Companies across the world spend millions and even billions of dollars exploring customer decision-making processes. These companies are attempting to measure how much price matters and how other specific features of a product or service matter when people are making a purchase. It's not to say all of this data is vital to guiding a business in the right direction with its marketing efforts but in a service-based industry, I argue, it really just boils down to people. When making a decision to hire a vendor or work with a consultant, people want to work with people they like.
This is why building your own professional brand in market research is so important. As time goes on in your career, you'll begin to build your own relationships with clients and these relationships transform from your company's relationship to your own. You'll carry more ownership in your processes and begin to understand forming good relationships with your clients is what advances your career better than anything else. Regardless of your title, you will always manage some aspect of your day-to-day work, whether it be your project, your client, or a team of employees. All employees should see themselves as owners of their work, and thus owners of their clients' projects.
Let's take a look at two different theoretical project managers in market research. If you were the client, regardless of price, benefits, or promises, who would I rather work with?
Here is a profile of Steve:
Steve works for a top market research firm in the country. He does only what is required at his job and rarely goes beyond his necessary duties. He is rarely accessible to clients and often goes hours, days, and sometimes forgets to respond to client requests. When writing his market research reports, he reports only on the data, and doesn't really spend much time on recommendations, interpretation, or speaking with client(s) to talk about action items from the research. He avoids providing client(s) updates on projects because he fears it will lead to more questions and more work. He views himself more as a person who executes the market research process for his client(s) rather than a consultant who guides his client(s) through the market research process.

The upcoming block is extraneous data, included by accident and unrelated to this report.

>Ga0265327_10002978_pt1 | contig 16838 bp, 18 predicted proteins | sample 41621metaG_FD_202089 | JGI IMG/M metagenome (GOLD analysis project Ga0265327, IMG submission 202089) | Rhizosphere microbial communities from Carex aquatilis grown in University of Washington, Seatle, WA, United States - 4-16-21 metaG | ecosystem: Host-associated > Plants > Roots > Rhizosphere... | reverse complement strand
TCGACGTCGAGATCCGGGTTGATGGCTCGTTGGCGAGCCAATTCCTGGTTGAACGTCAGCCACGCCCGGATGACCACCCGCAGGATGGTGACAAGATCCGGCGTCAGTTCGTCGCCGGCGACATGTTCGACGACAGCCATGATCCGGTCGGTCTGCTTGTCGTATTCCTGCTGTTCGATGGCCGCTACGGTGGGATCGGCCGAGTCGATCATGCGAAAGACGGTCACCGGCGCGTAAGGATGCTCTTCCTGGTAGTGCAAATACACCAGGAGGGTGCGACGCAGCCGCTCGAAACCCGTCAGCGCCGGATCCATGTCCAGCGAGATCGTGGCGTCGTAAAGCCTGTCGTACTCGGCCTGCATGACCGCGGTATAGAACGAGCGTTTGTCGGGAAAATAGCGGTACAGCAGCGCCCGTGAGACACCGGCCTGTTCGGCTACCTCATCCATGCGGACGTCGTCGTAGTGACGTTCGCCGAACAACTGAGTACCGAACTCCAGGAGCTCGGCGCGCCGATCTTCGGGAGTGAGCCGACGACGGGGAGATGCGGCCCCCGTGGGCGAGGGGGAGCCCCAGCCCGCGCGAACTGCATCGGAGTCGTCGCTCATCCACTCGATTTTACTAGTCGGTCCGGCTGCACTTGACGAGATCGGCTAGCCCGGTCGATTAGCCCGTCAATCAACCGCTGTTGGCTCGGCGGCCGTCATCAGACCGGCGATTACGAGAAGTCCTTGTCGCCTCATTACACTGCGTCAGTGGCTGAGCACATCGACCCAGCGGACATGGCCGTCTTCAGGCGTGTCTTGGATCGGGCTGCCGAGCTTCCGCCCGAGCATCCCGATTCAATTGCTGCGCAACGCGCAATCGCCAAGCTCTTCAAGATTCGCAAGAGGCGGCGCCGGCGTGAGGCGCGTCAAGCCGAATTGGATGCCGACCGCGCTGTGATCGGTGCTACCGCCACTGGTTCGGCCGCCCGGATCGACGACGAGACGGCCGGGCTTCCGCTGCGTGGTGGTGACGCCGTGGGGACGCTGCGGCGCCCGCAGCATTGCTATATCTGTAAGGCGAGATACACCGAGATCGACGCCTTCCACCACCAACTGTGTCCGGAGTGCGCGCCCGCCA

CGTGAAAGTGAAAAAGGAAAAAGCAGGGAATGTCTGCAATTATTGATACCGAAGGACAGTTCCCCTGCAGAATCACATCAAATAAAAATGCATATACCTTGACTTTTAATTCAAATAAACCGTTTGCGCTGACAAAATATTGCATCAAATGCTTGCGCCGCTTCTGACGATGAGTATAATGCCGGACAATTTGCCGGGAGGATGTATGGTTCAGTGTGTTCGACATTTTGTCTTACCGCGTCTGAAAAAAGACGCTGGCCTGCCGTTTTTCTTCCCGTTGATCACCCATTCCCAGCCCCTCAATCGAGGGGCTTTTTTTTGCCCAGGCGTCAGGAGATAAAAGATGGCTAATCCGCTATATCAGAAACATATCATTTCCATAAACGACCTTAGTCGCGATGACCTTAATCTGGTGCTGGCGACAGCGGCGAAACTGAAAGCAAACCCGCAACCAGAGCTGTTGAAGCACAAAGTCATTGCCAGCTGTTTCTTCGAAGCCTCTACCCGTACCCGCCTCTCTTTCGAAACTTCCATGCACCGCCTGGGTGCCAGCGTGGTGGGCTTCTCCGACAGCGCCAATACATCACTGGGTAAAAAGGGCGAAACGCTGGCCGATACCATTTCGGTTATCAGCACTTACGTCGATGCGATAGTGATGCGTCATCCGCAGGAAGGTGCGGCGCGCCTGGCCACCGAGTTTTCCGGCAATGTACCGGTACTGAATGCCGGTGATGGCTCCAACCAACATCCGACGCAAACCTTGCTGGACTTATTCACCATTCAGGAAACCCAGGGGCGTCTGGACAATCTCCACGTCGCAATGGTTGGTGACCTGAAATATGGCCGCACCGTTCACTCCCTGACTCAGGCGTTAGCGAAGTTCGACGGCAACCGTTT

Here is a profile of Marcy:
Marcy works for a small market research firm with only 4 employees. She continually keeps up with industry trends and openly calls and emails her clients to keep them up to date on new information. She makes herself readily available, answers phone calls, sends regular project updates through email, and promptly responds to all requests immediately by keeping a task list. She is extremely thorough in her communication with her client. She analyzes her market research reports in-depth and looks for opportunities to improve her clients' businesses. She pulls in relevant industry information and makes actionable recommendations as the clients' market research consultant.
How does Steve still have a job?
Obviously, from the two drastically different profile summaries above, you are probably first wondering how Steve still has a job? This is a rather drastic example, but you'll learn it really does boil down to people and the willingness to own projects. Some firms offer great capabilities and great experience, but if they do not have good people on staff to execute processes, it won't matter. How good you are at your job and how good you are with clients is what will separate you the most from other colleagues in the market research field. Companies filled with the Marcy's of the world are the ones that continually succeed and grow.